- The Washington Times - Friday, November 29, 2002

Talks on drug patents at the World Trade Organization stalled Wednesday when negotiators failed to resolve one of the most divisive issues among developed and developing countries.

Negotiators in Geneva were scheduled to wrap up intellectual-property-rights discussions Wednesday but, unable to work out details, agreed to suspend the meeting until today.

WTO members are trying to hammer out an agreement that would allow poor countries access to generic drugs while protecting the intellectual property rights of the world's leading pharmaceutical companies.

A source close to the talks said progress was "extremely difficult."

As part of the Doha Development Agenda, agreed to last year during a meeting in Qatar's capital, WTO members said international patent rules on specific drugs should allow poor countries facing health emergencies access to generic drugs, which are less expensive than brand-name counterparts.

The WTO's 144 member nations set a year-end deadline to resolve the matter.

Negotiators have not given up hope, but they are not optimistic.

"We're going to have a difficult time coming to an agreement," said a U.S. trade source, who asked not to be named.

The sides are hung up on who should be able to access the generic drugs, where the pharmaceuticals would be produced and what kinds of diseases would spur a waiver on patent protections.

U.S. negotiators said they want to restrict the waivers to poor countries that are facing epidemics. Some developing countries that could capitalize on looser rules want to be able to produce a wider variety of products and sell them to a broader class of developing countries.

The move to liberalize intellectual property rules beyond the scope of the original agreement has been an "assault on pharmaceutical protections by some countries," the U.S. trade source said. "We keep asking countries to come to their senses and remember what got us here to help poor countries."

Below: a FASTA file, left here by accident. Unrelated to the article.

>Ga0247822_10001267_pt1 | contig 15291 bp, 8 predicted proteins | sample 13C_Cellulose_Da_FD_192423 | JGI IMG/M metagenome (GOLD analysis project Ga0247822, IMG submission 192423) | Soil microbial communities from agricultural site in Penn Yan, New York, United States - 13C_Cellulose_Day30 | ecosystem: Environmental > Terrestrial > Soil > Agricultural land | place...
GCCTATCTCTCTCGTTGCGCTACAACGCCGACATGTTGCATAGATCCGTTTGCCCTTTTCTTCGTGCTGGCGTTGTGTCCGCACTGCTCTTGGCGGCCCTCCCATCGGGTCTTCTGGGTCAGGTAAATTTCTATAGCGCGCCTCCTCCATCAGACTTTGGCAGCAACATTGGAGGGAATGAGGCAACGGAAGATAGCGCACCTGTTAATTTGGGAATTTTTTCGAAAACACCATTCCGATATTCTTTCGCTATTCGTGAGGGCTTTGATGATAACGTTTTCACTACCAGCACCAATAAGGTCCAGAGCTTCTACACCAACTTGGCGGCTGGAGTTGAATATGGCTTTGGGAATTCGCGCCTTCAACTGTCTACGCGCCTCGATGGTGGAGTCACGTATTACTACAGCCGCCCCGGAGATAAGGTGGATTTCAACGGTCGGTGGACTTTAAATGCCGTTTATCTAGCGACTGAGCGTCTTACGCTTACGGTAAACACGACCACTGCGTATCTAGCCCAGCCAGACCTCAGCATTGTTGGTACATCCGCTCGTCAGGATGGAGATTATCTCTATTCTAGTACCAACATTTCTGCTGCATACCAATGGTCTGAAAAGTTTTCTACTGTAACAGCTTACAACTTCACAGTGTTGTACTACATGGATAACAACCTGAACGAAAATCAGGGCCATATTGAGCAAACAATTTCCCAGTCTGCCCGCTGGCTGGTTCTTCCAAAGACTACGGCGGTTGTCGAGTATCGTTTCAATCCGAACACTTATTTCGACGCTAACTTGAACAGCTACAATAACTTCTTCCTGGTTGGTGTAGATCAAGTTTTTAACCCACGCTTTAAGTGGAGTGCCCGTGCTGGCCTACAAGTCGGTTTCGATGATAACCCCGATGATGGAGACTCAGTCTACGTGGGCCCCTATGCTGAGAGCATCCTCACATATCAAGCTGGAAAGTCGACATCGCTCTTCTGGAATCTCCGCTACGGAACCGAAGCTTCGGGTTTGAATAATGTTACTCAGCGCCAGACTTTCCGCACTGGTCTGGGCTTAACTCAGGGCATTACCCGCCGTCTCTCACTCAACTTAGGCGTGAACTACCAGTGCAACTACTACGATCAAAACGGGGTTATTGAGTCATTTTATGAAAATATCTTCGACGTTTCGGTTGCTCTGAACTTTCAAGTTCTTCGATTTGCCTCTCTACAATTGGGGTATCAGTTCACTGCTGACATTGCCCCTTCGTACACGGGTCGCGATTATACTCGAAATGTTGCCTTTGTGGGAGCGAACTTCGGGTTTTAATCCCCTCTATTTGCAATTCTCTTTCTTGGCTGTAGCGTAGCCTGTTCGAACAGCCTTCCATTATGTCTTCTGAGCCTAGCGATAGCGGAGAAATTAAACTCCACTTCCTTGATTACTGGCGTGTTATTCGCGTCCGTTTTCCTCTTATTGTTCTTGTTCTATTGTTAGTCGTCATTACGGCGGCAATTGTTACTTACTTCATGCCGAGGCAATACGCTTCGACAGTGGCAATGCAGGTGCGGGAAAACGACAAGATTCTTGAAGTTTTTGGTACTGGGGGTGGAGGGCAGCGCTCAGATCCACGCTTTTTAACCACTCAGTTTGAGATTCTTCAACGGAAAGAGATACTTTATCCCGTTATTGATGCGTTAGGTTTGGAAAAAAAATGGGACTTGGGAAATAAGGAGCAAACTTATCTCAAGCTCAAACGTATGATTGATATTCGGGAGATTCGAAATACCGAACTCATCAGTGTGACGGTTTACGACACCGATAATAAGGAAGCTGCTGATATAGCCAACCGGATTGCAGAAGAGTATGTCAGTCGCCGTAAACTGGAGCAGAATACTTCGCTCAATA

U.S. pharmaceutical companies are urging the negotiators to hold the line. They argue that developing cutting-edge medicines is expensive and that infringing on patents would make companies less profitable and thus less able to invest in research and development.

"What we believe is for something to really work, it needs to be focused on what came out of Doha. That's what we need to stick to," said Mark Grayson, spokesman for Pharmaceutical Research and Manufacturers of America, a trade group representing U.S. research-based pharmaceutical and biotechnology companies.

The United States is home to many of the world's leading pharmaceutical firms.

But the developing world says the United States is backtracking on pledges it made last year.

"Developing countries are rightly resisting rich countries' efforts to water down the commitments made one year ago in Doha, and stand by their demands to ensure access to affordable medicines in their countries," said a statement from Oxfam International, an international group that is pushing for wider access to medicines.

Big drug companies are proposing conditions and restrictions that would render the solution worthless, Oxfam says.

Pharmaceutical patents are one of more than a dozen issues open for discussion during WTO talks this week.

The patent rules are covered by the WTO's agreement on Trade-Related Aspects of Intellectual Property Rights, usually referred to as TRIPs.

The agreement covers subjects including patents for pharmaceuticals, copyright and trademarks, integrated circuit designs and trade secrets.

WTO members are supposed to provide patent protection for any invention, including medicines and methods of producing the chemical ingredients for a medicine.

Patent protection lasts at least 20 years.

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